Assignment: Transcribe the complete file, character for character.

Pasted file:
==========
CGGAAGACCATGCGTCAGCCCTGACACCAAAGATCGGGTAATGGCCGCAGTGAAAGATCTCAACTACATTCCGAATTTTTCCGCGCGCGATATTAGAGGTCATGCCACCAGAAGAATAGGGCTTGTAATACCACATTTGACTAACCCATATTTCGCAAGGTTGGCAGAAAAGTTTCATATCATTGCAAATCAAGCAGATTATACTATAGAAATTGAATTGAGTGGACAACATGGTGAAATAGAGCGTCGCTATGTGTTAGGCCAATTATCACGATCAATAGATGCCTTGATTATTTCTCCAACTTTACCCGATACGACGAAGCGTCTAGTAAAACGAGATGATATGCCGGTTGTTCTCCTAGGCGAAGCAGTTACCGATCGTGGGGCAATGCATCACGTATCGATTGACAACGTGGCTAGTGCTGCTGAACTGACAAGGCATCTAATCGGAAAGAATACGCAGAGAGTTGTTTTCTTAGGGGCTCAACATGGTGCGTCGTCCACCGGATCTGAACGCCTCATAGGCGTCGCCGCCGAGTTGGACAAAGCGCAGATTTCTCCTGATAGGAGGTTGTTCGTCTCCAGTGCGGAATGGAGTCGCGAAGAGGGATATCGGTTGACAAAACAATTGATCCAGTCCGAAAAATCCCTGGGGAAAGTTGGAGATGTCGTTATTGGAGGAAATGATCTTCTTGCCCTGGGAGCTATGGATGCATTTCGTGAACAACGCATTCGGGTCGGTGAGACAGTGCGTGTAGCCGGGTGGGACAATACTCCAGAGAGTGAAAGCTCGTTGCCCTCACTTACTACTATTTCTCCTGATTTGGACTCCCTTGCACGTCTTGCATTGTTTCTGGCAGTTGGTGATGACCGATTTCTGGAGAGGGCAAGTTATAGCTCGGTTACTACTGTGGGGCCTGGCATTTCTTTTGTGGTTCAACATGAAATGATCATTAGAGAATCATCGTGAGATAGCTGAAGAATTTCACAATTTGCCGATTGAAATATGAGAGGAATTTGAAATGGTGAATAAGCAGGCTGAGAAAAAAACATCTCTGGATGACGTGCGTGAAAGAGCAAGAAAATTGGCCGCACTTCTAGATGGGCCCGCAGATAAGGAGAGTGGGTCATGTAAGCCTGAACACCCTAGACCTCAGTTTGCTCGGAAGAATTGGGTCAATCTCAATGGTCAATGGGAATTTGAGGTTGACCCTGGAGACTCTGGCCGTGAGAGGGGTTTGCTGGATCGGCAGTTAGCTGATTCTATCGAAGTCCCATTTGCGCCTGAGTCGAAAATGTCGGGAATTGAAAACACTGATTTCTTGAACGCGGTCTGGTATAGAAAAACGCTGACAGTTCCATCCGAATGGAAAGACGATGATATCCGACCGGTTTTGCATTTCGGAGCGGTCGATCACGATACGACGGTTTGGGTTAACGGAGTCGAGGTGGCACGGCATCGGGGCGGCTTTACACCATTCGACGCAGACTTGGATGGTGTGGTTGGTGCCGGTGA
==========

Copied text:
CGGAAGACCATGCGTCAGCCCTGACACCAAAGATCGGGTAATGGCCGCAGTGAAAGATCTCAACTACATTCCGAATTTTTCCGCGCGCGATATTAGAGGTCATGCCACCAGAAGAATAGGGCTTGTAATACCACATTTGACTAACCCATATTTCGCAAGGTTGGCAGAAAAGTTTCATATCATTGCAAATCAAGCAGATTATACTATAGAAATTGAATTGAGTGGACAACATGGTGAAATAGAGCGTCGCTATGTGTTAGGCCAATTATCACGATCAATAGATGCCTTGATTATTTCTCCAACTTTACCCGATACGACGAAGCGTCTAGTAAAACGAGATGATATGCCGGTTGTTCTCCTAGGCGAAGCAGTTACCGATCGTGGGGCAATGCATCACGTATCGATTGACAACGTGGCTAGTGCTGCTGAACTGACAAGGCATCTAATCGGAAAGAATACGCAGAGAGTTGTTTTCTTAGGGGCTCAACATGGTGCGTCGTCCACCGGATCTGAACGCCTCATAGGCGTCGCCGCCGAGTTGGACAAAGCGCAGATTTCTCCTGATAGGAGGTTGTTCGTCTCCAGTGCGGAATGGAGTCGCGAAGAGGGATATCGGTTGACAAAACAATTGATCCAGTCCGAAAAATCCCTGGGGAAAGTTGGAGATGTCGTTATTGGAGGAAATGATCTTCTTGCCCTGGGAGCTATGGATGCATTTCGTGAACAACGCATTCGGGTCGGTGAGACAGTGCGTGTAGCCGGGTGGGACAATACTCCAGAGAGTGAAAGCTCGTTGCCCTCACTTACTACTATTTCTCCTGATTTGGACTCCCTTGCACGTCTTGCATTGTTTCTGGCAGTTGGTGATGACCGATTTCTGGAGAGGGCAAGTTATAGCTCGGTTACTACTGTGGGGCCTGGCATTTCTTTTGTGGTTCAACATGAAATGATCATTAGAGAATCATCGTGAGATAGCTGAAGAATTTCACAATTTGCCGATTGAAATATGAGAGGAATTTGAAATGGTGAATAAGCAGGCTGAGAAAAAAACATCTCTGGATGACGTGCGTGAAAGAGCAAGAAAATTGGCCGCACTTCTAGATGGGCCCGCAGATAAGGAGAGTGGGTCATGTAAGCCTGAACACCCTAGACCTCAGTTTGCTCGGAAGAATTGGGTCAATCTCAATGGTCAATGGGAATTTGAGGTTGACCCTGGAGACTCTGGCCGTGAGAGGGGTTTGCTGGATCGGCAGTTAGCTGATTCTATCGAAGTCCCATTTGCGCCTGAGTCGAAAATGTCGGGAATTGAAAACACTGATTTCTTGAACGCGGTCTGGTATAGAAAAACGCTGACAGTTCCATCCGAATGGAAAGACGATGATATCCGACCGGTTTTGCATTTCGGAGCGGTCGATCACGATACGACGGTTTGGGTTAACGGAGTCGAGGTGGCACGGCATCGGGGCGGCTTTACACCATTCGACGCAGACTTGGATGGTGTGGTTGGTGCCGGTGA